The Herald reports:
A fight outside an east Auckland bar which made New Year’s headlines has finally been unravelled in court.
Shona Maiden, 46, sparked a public uproar when she claimed to have been punched for speaking te reo as she was leaving the 123 Casino Karaoke Bar in Howick in the early hours of the morning.
She claimed a man took issue with that and questioned why a “Palagi” (European) would use such words, before hitting her in the mouth.
But the truth was cloudier and came out after both she and 43-year-old Ernest Opai were charged by police.
CCTV footage showed she had punched him several times outside the bar and witnesses told officers there had been words exchanged between the pair throughout the night.
Despite initially telling the Herald the attack had been unprovoked, Maiden admitted a count of common assault and in March was sentenced to what amounted to a one-year good behaviour bond.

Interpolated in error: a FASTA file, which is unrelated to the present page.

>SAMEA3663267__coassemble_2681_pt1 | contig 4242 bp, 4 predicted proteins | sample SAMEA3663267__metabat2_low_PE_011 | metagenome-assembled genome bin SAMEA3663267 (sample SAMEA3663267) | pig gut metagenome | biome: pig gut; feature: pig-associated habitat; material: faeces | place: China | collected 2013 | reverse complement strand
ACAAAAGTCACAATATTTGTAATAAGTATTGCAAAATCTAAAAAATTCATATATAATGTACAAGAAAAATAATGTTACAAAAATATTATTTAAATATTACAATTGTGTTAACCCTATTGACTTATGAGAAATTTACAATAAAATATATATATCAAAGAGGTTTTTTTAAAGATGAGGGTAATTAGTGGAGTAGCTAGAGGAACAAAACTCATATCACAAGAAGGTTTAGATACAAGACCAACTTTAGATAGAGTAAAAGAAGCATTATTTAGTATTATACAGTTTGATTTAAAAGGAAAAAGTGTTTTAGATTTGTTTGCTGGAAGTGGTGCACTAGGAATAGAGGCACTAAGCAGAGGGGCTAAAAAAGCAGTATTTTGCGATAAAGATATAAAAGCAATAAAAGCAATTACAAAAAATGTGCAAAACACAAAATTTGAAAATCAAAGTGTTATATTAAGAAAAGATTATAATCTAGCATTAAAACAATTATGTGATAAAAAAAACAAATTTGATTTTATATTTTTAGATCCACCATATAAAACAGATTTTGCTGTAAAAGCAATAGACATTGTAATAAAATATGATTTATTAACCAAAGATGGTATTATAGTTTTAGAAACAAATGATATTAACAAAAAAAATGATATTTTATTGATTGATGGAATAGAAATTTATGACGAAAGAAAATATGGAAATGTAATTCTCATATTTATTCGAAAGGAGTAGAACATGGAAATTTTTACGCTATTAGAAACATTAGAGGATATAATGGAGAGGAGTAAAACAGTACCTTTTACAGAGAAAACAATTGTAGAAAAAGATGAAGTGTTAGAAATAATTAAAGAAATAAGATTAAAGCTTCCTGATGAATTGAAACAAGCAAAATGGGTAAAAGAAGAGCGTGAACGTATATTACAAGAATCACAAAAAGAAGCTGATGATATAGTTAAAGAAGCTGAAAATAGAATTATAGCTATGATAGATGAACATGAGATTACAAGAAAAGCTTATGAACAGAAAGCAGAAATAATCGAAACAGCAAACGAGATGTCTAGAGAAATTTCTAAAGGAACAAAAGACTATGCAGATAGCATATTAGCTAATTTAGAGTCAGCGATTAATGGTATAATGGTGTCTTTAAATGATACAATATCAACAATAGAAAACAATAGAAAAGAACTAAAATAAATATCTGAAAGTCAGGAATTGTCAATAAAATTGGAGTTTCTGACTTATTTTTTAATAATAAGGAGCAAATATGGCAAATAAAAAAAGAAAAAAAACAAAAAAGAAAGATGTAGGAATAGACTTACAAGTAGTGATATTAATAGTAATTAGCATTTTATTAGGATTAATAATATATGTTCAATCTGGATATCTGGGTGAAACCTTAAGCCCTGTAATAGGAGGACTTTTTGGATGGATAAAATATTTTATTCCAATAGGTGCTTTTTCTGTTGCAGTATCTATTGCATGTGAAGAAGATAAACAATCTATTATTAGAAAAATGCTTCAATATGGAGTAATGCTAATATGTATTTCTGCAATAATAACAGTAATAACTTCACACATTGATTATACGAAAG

Today, Opai had his punishment dished out after pleading guilty to an identical charge.
Judge Gerard Winter sentenced him to 80 hours of community work and 6 months supervision.
The judge labelled it “alcohol-fuelled violence” after hearing Opai had drunk eight bottles of beer leading up to the fight.
There’s a growing trend we see of people claiming they are being victimised for something, and the truth coming out later. A high profile case in the US also.
They should be shamed as their false claims undermine people who really do get assaulted and harrassed due to who they are.